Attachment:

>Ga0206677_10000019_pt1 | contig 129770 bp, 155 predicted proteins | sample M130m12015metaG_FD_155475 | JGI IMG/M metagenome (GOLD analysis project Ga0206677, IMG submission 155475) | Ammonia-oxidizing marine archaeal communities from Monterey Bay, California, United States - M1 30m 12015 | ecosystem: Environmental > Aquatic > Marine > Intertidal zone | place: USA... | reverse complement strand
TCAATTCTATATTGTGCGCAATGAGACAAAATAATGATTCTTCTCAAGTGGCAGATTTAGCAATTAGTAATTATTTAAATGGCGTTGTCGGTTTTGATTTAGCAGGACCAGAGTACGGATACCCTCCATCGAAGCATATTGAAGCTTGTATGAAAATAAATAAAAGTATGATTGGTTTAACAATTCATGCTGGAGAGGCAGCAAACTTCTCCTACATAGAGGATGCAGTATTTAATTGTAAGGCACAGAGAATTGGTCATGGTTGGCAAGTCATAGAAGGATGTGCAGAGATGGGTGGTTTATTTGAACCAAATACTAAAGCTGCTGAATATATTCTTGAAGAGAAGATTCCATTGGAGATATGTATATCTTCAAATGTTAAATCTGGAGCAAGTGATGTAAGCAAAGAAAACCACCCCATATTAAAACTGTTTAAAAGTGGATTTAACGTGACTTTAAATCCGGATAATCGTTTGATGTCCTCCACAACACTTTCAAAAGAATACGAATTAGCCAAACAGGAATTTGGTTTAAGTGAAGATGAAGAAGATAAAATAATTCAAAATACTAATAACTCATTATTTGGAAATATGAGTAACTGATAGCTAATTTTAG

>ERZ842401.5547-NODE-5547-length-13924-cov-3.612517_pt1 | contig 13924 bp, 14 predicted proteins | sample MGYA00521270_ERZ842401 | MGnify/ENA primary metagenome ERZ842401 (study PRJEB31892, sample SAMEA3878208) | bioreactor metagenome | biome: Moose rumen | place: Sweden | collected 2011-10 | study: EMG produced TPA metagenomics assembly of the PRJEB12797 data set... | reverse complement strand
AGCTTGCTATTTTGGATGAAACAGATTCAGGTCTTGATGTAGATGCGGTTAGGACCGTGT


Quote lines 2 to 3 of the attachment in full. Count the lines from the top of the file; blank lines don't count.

TCAATTCTATATTGTGCGCAATGAGACAAAATAATGATTCTTCTCAAGTGGCAGATTTAGCAATTAGTAATTATTTAAATGGCGTTGTCGGTTTTGATTTAGCAGGACCAGAGTACGGATACCCTCCATCGAAGCATATTGAAGCTTGTATGAAAATAAATAAAAGTATGATTGGTTTAACAATTCATGCTGGAGAGGCAGCAAACTTCTCCTACATAGAGGATGCAGTATTTAATTGTAAGGCACAGAGAATTGGTCATGGTTGGCAAGTCATAGAAGGATGTGCAGAGATGGGTGGTTTATTTGAACCAAATACTAAAGCTGCTGAATATATTCTTGAAGAGAAGATTCCATTGGAGATATGTATATCTTCAAATGTTAAATCTGGAGCAAGTGATGTAAGCAAAGAAAACCACCCCATATTAAAACTGTTTAAAAGTGGATTTAACGTGACTTTAAATCCGGATAATCGTTTGATGTCCTCCACAACACTTTCAAAAGAATACGAATTAGCCAAACAGGAATTTGGTTTAAGTGAAGATGAAGAAGATAAAATAATTCAAAATACTAATAACTCATTATTTGGAAATATGAGTAACTGATAGCTAATTTTAG

>ERZ842401.5547-NODE-5547-length-13924-cov-3.612517_pt1 | contig 13924 bp, 14 predicted proteins | sample MGYA00521270_ERZ842401 | MGnify/ENA primary metagenome ERZ842401 (study PRJEB31892, sample SAMEA3878208) | bioreactor metagenome | biome: Moose rumen | place: Sweden | collected 2011-10 | study: EMG produced TPA metagenomics assembly of the PRJEB12797 data set... | reverse complement strand